While those who begin the period with roughly similar incomes would be expected to have the same opportunities to build wealth, the differences in accumulation by race remain stark even accounting for income. (p.2)

But “opportunities” don’t translate into “accumulation” unless the proper steps are taken.  I recall being a young second lieutenant and investing a significant portion of my income into savings and retirement accounts and still having a decent amount of liquidity while most of my contemporaries (mostly white!) were living hand to mouth.  The difference wasn’t in opportunity.  And it sure as hell wasn’t because I had a large trust fund.  Rather, I planned for my future and lived within my means whilst most of the others bought expensive cars and otherwise engaged in short term thinking rather than deferring gratification.

The study doesn’t explain why blacks and whites of similar incomes pay higher loan rates.  It makes allusions to “neighborhoods,” though, which makes some sense.   What’s not clear, though, is why middle class blacks aren’t moving to better neighborhoods.  And, indeed, the discussion that does exist in the paper conflates the behavior of low income blacks and average whites, which just doesn’t make sense.

UPDATE: Dave Schuler comments at his own digs:

I found the article and, presumably, the study from which it was derived baffling because it ignores a well-known and undispited fact: at every income level in the United States blacks spend more on visible signs of affluence than do their white counter-parts

[…]

When you look a little deeper into this phenomenon it turns out that blacks living in poor communities and whites living in poor communities tend to have similar spending patterns

So, in addition to the no doubt real legacies of past discrimination, we have two phenomena:  Variation in cultural norms between blacks and whites generally that more-or-less go away when you control for variables other than income.  Which shouldn’t be at all shocking to people who study these things for a living and would therefore be presumed to know more about the subject that Dave and I, who don’t, know off the top of our heads.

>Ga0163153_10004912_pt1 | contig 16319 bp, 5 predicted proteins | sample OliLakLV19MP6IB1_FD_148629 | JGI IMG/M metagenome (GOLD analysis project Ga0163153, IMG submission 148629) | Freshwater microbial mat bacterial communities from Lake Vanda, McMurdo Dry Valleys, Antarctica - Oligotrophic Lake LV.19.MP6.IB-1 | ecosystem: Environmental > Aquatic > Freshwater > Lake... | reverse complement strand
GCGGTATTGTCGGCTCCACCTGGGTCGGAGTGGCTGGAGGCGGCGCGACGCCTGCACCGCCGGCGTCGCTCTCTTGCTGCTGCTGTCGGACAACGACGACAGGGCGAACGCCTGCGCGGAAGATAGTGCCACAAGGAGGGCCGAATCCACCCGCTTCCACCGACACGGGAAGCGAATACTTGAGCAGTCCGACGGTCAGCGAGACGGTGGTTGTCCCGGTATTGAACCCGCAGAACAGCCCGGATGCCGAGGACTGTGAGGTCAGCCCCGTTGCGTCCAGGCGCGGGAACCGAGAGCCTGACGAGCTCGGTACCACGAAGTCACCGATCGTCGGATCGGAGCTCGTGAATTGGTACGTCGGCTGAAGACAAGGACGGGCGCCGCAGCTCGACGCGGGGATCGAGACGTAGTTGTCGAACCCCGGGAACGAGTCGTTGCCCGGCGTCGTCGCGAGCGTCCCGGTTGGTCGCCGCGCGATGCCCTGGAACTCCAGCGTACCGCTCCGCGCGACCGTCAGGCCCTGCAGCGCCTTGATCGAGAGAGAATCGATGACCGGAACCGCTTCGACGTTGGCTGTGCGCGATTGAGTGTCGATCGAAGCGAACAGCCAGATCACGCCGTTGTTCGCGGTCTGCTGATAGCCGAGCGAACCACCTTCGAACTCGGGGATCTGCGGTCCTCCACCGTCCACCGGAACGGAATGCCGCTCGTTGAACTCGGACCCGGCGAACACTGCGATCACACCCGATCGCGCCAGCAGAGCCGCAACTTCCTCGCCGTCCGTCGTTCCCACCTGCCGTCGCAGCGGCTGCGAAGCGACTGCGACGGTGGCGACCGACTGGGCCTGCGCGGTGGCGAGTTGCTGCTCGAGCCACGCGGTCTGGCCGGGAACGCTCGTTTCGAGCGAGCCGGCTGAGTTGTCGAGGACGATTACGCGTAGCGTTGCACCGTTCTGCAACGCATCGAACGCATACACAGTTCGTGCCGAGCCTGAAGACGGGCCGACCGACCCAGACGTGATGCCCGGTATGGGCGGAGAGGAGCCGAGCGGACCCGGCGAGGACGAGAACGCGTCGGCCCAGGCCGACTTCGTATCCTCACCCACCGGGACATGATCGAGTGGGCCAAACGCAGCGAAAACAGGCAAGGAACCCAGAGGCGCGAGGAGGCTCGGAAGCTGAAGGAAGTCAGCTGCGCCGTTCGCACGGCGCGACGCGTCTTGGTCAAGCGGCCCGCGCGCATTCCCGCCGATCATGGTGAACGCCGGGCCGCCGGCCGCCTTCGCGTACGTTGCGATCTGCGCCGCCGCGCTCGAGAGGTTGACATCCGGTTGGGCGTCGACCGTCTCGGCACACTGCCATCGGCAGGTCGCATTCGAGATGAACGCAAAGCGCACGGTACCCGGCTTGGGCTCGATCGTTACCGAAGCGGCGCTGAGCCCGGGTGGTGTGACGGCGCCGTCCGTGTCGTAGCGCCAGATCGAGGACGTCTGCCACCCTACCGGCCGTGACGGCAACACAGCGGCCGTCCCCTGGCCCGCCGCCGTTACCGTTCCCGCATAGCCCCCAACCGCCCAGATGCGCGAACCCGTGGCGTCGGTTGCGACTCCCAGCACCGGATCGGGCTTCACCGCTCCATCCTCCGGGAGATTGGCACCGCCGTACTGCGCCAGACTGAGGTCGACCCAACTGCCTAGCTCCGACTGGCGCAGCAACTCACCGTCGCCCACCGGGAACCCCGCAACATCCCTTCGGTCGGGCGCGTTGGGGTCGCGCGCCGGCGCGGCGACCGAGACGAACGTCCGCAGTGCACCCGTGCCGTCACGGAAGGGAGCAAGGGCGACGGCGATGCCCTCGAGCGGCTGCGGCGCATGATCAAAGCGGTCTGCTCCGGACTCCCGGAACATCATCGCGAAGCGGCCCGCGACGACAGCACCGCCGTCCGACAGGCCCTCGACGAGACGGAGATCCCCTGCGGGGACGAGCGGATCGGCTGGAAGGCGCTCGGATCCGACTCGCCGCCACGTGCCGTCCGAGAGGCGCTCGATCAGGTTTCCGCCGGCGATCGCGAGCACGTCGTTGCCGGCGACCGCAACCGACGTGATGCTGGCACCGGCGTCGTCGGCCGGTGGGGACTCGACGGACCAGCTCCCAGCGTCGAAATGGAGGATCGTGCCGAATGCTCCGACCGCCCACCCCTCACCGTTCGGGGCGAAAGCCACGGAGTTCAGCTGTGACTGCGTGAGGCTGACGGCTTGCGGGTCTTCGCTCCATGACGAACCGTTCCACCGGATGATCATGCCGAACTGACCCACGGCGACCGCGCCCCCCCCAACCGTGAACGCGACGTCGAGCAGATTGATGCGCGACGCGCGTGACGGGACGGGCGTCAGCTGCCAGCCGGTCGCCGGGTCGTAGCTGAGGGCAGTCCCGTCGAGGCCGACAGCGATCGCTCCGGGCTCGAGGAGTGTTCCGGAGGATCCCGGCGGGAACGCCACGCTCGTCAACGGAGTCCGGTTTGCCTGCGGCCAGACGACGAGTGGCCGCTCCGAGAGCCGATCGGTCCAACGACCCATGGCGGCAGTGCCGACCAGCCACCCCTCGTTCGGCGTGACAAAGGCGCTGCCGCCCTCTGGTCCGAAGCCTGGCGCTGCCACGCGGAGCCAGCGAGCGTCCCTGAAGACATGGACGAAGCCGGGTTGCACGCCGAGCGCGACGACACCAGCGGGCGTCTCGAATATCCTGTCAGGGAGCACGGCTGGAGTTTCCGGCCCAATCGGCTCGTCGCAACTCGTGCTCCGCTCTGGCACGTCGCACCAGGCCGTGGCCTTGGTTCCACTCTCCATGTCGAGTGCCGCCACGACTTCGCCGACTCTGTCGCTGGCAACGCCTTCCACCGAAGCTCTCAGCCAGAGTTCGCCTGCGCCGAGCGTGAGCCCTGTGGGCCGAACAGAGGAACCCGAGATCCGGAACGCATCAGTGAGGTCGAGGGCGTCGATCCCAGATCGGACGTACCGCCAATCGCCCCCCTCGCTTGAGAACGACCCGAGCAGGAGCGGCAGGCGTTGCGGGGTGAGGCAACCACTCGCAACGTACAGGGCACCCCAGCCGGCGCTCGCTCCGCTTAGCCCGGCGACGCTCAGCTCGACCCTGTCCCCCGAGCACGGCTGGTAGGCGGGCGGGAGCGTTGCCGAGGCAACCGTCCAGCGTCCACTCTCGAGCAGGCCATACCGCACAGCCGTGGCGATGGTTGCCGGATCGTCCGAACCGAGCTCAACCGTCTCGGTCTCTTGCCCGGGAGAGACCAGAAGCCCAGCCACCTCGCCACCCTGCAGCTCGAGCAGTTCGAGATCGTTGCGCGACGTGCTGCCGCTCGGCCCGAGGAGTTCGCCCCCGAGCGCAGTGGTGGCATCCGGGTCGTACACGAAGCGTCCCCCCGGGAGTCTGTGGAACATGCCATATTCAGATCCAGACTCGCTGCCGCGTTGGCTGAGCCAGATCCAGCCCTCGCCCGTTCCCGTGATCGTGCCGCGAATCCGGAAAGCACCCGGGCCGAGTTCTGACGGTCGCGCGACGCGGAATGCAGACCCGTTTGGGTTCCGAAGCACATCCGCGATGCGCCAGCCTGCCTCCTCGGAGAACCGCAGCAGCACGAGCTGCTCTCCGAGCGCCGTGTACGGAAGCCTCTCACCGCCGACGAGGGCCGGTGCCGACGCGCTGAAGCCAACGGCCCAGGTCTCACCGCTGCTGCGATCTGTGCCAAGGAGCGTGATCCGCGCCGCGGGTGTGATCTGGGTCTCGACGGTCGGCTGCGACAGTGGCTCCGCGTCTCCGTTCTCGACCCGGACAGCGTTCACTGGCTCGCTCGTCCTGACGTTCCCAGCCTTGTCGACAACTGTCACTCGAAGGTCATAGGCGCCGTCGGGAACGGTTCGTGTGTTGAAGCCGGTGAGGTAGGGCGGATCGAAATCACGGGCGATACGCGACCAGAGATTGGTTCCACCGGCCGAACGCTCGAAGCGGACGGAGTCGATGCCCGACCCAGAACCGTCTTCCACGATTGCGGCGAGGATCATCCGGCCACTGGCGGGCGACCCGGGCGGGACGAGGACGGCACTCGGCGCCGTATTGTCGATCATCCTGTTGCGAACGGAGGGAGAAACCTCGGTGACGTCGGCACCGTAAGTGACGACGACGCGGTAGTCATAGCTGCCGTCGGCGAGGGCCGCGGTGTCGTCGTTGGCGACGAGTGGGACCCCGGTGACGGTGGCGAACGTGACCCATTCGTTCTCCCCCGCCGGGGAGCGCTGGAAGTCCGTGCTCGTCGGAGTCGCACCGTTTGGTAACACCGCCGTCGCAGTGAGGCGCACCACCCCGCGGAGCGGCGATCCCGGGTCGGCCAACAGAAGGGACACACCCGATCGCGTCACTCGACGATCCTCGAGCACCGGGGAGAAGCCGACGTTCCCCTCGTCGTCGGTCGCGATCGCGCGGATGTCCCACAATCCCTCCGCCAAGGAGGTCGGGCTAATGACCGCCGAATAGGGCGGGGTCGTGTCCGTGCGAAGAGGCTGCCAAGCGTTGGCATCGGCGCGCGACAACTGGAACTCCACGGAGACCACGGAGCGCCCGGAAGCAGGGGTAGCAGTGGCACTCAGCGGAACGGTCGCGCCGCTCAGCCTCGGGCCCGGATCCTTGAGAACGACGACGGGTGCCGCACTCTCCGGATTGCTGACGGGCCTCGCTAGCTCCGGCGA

Unless, of course, they simply wanted to find what they wanted to find and have an ignoramus press publicize their efforts.  In which case:  SCORE!

FILED UNDER: Economics and Business, Race and Politics, US Politics, , , , , , , , , , , ,
James Joyner
About James Joyner
James Joyner is a Security Studies professor at Marine Corps University's Command and Staff College and a nonresident senior fellow at the Scowcroft Center for Strategy and Security at the Atlantic Council. He's a former Army officer and Desert Storm vet. Views expressed here are his own. Follow James on Twitter @DrJJoyner.

Comments

  1. john personna says:

    I agree that they didn’t nail it down too well. Perhaps a follow-up survey could get enough families to open their books, to show where the money goes.

    It’s also tricky to compare single year income to wealth accumulation, if that’s what they are doing. It’s harder to poll “previous 10-year total earnings” but those matter more.

  2. I’d like to be happy to note that someone else has finally recognized that wealth is about assets rather than income, except that once again the statistics are being used selectively to support the need for the redistribution of wealth rather than the creation of wealth.

    Ah, why bother.

  3. john personna says:

    Charles, this is not proof of a problem, just suggestion of a problem. To say “selective use” and “why bother” is to say you can’t stand the suggestion, and don’t want to know more.

  4. Sai-Kit Hui says:

    I believe this topic was covered by noted sociologist Chris Rock

  5. arcs says:

    It’s obvious to me that “wealth” in this report does not include the rolling stock on vehicles driven or various other blingy status symbols.

    There are more than quite a few Yukons/Tahoes/Escalades/etc around here with wheels and tires that cost as much as my ’06 4wd pickup cost new.

  6. James Joyner says:

    There are more than quite a few Yukons/Tahoes/Escalades/etc around here with wheels and tires that cost as much as my ’06 4wd pickup cost new.

    I see that one quite a bit. More oddly, I frequently see $1000 wheels on a $700 car.

  7. Franklin says:

    There’s no doubt to me that spending vs. saving habits are a large piece of the puzzle here. What may be surprising to some is how much savings and investment can accumulate.

    This was something taught to me by my father, my middle school math teacher, my mentor at my first job out of college, etc. Apparently the message isn’t being delivered to or received by some. Personally I think personal finances should be taught in public school, multiple times if needed. The graphs above show exactly how important this is.